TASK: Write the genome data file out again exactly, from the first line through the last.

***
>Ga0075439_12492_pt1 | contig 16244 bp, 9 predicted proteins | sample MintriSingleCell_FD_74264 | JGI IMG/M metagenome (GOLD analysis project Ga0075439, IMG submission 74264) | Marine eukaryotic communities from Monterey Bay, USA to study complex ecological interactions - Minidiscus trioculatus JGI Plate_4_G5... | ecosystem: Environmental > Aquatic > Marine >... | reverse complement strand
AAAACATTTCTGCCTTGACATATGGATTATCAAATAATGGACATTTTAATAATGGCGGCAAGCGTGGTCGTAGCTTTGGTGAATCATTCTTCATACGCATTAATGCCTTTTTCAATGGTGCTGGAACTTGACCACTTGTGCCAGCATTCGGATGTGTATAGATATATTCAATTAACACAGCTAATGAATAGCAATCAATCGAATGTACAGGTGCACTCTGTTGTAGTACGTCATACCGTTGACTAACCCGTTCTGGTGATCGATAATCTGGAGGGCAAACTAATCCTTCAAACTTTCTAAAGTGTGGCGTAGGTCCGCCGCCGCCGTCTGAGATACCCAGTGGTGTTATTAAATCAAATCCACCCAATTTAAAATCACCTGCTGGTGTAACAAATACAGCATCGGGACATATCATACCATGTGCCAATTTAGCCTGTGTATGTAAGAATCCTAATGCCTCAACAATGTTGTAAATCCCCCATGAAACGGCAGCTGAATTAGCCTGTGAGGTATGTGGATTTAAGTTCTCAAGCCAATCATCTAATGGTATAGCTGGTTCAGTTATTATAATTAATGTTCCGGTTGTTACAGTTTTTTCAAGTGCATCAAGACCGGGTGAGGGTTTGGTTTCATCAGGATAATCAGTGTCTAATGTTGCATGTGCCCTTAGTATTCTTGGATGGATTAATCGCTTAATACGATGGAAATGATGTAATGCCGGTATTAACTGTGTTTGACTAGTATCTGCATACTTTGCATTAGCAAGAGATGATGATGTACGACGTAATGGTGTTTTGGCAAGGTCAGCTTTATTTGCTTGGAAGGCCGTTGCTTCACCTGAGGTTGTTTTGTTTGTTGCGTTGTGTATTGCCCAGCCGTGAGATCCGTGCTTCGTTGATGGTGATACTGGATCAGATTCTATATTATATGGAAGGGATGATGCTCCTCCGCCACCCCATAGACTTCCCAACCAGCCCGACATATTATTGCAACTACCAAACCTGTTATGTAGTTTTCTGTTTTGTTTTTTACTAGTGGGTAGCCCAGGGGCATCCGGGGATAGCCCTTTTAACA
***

>Ga0075439_12492_pt1 | contig 16244 bp, 9 predicted proteins | sample MintriSingleCell_FD_74264 | JGI IMG/M metagenome (GOLD analysis project Ga0075439, IMG submission 74264) | Marine eukaryotic communities from Monterey Bay, USA to study complex ecological interactions - Minidiscus trioculatus JGI Plate_4_G5... | ecosystem: Environmental > Aquatic > Marine >... | reverse complement strand
AAAACATTTCTGCCTTGACATATGGATTATCAAATAATGGACATTTTAATAATGGCGGCAAGCGTGGTCGTAGCTTTGGTGAATCATTCTTCATACGCATTAATGCCTTTTTCAATGGTGCTGGAACTTGACCACTTGTGCCAGCATTCGGATGTGTATAGATATATTCAATTAACACAGCTAATGAATAGCAATCAATCGAATGTACAGGTGCACTCTGTTGTAGTACGTCATACCGTTGACTAACCCGTTCTGGTGATCGATAATCTGGAGGGCAAACTAATCCTTCAAACTTTCTAAAGTGTGGCGTAGGTCCGCCGCCGCCGTCTGAGATACCCAGTGGTGTTATTAAATCAAATCCACCCAATTTAAAATCACCTGCTGGTGTAACAAATACAGCATCGGGACATATCATACCATGTGCCAATTTAGCCTGTGTATGTAAGAATCCTAATGCCTCAACAATGTTGTAAATCCCCCATGAAACGGCAGCTGAATTAGCCTGTGAGGTATGTGGATTTAAGTTCTCAAGCCAATCATCTAATGGTATAGCTGGTTCAGTTATTATAATTAATGTTCCGGTTGTTACAGTTTTTTCAAGTGCATCAAGACCGGGTGAGGGTTTGGTTTCATCAGGATAATCAGTGTCTAATGTTGCATGTGCCCTTAGTATTCTTGGATGGATTAATCGCTTAATACGATGGAAATGATGTAATGCCGGTATTAACTGTGTTTGACTAGTATCTGCATACTTTGCATTAGCAAGAGATGATGATGTACGACGTAATGGTGTTTTGGCAAGGTCAGCTTTATTTGCTTGGAAGGCCGTTGCTTCACCTGAGGTTGTTTTGTTTGTTGCGTTGTGTATTGCCCAGCCGTGAGATCCGTGCTTCGTTGATGGTGATACTGGATCAGATTCTATATTATATGGAAGGGATGATGCTCCTCCGCCACCCCATAGACTTCCCAACCAGCCCGACATATTATTGCAACTACCAAACCTGTTATGTAGTTTTCTGTTTTGTTTTTTACTAGTGGGTAGCCCAGGGGCATCCGGGGATAGCCCTTTTAACA